The Department of Defense is taking on hobbyists around the country to create commercially offered technology into something of a weapon intending that it will assist them to protect members of the U.S. Military.
In a variety of ways, DARPA (the Defense Advanced Research Project Agency) is the engine of the military-industrial complex, the heart at the center of the Pentagon that keeps America in constant state of weapons innovation and defense spending. Even before the attacks of September 11, 2001, DARPA kept defense contractors lining their pockets; in a post 9/11 surveillance state, DARPA sits at the nexus of corporate war profits, national security, and military innovation.
Cloaked in clandestine secrecy, DARPA has been labeled the “Oh God Why” branch of the Department of Defense. In the fiscal year of 2015, their requested budget was $2.91 billion, which doesn’t involve classified and black budgets. Even still, through Freedom of Information Act requests and intrepid journalism, some of the historical truths and future programs of this nebulous government agency have come to light in recent years.
DARPA perceives out of the box
The Defense Advanced Research Projects Agency (DARPA) is called on by the Department of Defense when out-of-the-box thinking is needed. While DARPA does good work on its own, the Agency is intending that by calling on hobbyists to weaponize household object it will get concepts that it had overlooked.
“Use of components, products, and systems from non-military technical specialties (e.g., transportation, construction, maritime, and communications) is of particular interest,” based on a DARPA article explaining what it needs from U.S. citizens. It’s hoped that a number of folks will supply suggestions that could potentially be utilized by less traditional forces (terrorists) against U.S. forces and our allies. Now obviously, DARPA doesn’t want a bunch of new weapons being developed but concepts that others have that the agency may have overlooked.
While the United States military continues to be one of the strongest in the world, it’s struggled with “over the counter” technologies being utilized against it. IEDs and roadside bombs developed by enemies in Iraq and Afghanistan worked with devastating consequence and triggered the majority of casualties in both conflicts. A pressure cooker bomb was put together by two “kids” so as to attack the Boston Marathon. Cell phone detonators, cheap drones being weaponized and other fairly rudimentary devices could possibly be utilized against the military and DARPA wants your help.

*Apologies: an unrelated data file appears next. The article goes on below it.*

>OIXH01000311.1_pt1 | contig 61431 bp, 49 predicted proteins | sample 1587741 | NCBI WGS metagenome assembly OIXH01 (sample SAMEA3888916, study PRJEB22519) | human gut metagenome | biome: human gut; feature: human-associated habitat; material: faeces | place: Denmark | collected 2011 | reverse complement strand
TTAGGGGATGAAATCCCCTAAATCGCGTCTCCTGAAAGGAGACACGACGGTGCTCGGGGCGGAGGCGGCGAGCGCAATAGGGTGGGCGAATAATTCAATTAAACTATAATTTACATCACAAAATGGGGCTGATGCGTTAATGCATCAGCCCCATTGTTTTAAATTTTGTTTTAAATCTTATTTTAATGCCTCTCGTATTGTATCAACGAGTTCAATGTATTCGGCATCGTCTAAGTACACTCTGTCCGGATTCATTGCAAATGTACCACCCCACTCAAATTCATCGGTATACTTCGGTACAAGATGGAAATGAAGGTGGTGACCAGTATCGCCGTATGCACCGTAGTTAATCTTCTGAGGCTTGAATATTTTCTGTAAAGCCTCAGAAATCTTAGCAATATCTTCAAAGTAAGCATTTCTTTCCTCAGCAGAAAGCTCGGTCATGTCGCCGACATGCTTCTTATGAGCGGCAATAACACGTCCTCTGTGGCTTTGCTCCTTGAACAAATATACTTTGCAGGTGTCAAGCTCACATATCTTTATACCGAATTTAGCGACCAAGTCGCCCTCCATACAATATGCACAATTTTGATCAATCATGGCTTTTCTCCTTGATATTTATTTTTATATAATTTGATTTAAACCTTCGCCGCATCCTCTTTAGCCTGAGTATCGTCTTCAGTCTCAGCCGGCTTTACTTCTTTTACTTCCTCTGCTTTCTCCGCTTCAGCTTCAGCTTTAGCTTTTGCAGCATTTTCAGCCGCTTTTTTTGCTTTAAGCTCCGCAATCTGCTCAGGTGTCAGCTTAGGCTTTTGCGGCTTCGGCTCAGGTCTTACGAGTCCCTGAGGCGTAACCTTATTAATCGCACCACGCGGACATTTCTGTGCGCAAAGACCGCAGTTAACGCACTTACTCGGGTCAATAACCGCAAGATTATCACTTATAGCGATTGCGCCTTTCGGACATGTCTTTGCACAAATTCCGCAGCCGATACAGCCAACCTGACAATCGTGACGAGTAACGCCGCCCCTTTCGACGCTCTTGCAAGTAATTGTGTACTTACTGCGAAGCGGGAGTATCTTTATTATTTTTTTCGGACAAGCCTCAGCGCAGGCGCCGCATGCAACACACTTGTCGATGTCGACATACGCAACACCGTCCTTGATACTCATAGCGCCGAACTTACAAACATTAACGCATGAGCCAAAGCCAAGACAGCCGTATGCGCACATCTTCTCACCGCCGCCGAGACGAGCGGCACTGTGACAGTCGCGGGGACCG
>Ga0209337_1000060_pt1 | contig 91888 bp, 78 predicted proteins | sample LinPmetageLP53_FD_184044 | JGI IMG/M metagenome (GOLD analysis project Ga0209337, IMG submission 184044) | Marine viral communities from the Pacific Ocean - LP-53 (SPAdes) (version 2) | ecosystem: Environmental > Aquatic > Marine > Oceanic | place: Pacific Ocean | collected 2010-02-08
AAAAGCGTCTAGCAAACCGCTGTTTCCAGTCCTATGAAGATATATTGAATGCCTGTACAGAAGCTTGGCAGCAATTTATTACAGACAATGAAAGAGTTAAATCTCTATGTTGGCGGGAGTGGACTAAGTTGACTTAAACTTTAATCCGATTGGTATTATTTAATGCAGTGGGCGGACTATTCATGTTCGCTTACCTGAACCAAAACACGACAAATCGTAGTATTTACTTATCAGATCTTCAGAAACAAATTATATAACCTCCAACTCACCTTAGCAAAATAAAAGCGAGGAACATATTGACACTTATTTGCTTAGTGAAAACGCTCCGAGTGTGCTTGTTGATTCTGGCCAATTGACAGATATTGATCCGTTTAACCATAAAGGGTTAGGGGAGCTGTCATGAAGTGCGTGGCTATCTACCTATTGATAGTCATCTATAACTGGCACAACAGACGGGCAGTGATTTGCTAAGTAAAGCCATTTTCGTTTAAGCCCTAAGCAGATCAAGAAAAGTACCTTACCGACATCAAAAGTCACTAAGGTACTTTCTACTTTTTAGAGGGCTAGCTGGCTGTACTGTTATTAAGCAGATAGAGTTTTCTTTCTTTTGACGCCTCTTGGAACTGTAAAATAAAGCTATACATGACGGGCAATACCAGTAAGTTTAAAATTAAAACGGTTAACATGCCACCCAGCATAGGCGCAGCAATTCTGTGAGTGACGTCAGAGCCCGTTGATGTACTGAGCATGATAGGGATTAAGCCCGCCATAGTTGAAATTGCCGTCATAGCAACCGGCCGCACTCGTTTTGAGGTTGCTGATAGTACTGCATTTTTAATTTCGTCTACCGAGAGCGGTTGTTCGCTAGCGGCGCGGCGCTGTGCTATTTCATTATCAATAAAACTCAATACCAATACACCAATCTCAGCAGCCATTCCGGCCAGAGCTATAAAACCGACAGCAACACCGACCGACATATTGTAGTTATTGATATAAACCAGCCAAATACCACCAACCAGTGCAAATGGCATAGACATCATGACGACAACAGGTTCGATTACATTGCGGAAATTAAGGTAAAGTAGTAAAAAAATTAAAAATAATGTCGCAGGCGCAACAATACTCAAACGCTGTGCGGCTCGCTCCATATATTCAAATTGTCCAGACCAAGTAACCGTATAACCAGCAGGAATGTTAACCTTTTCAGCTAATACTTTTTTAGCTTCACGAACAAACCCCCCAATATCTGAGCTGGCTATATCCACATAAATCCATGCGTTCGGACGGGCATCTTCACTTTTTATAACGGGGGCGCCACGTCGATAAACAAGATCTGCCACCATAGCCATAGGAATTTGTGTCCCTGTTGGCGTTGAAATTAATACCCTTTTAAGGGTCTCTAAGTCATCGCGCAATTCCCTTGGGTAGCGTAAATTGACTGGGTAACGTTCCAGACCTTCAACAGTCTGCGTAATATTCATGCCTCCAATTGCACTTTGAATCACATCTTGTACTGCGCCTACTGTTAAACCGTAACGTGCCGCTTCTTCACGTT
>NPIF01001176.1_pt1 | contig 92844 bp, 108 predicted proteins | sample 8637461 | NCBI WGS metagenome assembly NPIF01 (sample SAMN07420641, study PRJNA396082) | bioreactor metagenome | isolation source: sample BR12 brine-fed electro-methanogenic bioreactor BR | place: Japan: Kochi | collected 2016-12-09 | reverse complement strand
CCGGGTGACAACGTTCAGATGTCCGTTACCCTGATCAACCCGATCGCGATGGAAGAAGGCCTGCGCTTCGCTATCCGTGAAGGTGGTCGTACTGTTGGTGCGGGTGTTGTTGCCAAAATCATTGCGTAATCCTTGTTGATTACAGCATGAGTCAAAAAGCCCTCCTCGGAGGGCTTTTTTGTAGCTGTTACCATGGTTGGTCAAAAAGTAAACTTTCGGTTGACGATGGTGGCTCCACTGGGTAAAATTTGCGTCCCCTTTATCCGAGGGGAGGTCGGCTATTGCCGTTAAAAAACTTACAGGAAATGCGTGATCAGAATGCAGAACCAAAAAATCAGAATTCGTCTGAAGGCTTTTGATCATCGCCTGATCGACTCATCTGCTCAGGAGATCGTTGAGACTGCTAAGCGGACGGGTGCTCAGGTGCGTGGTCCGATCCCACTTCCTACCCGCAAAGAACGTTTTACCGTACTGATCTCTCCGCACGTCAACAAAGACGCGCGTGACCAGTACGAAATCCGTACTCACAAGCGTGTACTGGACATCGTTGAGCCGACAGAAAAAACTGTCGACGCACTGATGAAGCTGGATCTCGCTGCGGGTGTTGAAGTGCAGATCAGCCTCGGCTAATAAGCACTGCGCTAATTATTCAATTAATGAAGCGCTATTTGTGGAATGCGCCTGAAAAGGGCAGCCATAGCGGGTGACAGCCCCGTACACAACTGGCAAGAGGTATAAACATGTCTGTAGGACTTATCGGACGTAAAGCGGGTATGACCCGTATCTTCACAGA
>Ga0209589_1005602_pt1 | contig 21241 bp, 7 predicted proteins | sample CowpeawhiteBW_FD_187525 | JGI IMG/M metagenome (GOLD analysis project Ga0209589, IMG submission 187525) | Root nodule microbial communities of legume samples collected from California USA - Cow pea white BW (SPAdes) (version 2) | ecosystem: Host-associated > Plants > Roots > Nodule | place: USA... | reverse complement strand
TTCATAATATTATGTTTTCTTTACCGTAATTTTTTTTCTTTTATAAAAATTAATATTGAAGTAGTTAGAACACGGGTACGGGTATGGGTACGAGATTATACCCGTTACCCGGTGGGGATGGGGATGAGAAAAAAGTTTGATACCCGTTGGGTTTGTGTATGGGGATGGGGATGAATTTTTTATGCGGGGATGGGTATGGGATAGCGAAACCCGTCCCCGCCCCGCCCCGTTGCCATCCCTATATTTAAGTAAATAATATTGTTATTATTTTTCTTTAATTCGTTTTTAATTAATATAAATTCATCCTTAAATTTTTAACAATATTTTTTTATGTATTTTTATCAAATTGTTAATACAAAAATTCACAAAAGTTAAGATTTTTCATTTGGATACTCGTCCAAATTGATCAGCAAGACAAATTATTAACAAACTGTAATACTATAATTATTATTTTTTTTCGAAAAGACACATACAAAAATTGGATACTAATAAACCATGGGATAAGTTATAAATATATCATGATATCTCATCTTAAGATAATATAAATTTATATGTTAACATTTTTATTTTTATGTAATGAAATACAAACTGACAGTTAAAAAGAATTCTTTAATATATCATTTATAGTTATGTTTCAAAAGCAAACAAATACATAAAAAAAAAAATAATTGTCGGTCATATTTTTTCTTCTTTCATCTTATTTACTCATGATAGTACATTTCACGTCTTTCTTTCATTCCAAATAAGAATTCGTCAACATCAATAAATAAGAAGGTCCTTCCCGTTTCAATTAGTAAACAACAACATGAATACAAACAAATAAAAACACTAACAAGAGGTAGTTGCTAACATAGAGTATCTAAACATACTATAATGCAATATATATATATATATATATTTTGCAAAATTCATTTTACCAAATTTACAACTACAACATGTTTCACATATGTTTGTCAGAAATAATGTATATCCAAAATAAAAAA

There is no longer any lining up against your adversary at a predetermined battlefield
“For decades, U.S. national security was ensured in large part by a simple advantage: a near-monopoly on access to the most advanced technologies,” DARPA stated in launching Project Improv in a press release.
While DARPA is wanting for ideas, its lawyers plainly instructed the agency to inform potential biologists, coders, and others to develop concepts that work “within the bounds of local, state, and federal laws and regulations.” While that’s anticipated in a litigious society, it’s also easier said than done.
DARPA wishes individuals and companies to submit concepts and permit DARPA to give the thumbs-up or thumbs-down. Concepts that DARPA likes will move forward from here and offer $40,000 per submission once in the contest part of the competition. Submissions that make this cut will see the cash but also a two-week deadline to develop a prototype with the potential for those going forward to get an additional $70,000.
If after that, DARPA feels the prototype works and sends it forward for evaluations, those selected will receive another $20,000 and likely a non-disclosure agreement to sign.
The agency (founded as ARPA) was designed by Dwight D. Eisenhower in 1958 as a direct result of the Soviet launch of Sputnik 1 in 1957. The agency is based in Arlington, Virginia and has just under 250 employees working with a budget of around $3 billion. The agency is, needless to say, closely tied to the military but operates independently of the Armed Forces and answers directly to the Department of Defense management.
While DARPA’s early life mostly concentrated on the Soviet nuclear and space threat, there is little that the group won’t work at which includes staring at Goats in an effort to make them explode. The group has achieved a number of military and non-military technologies over its nearly 60 year history.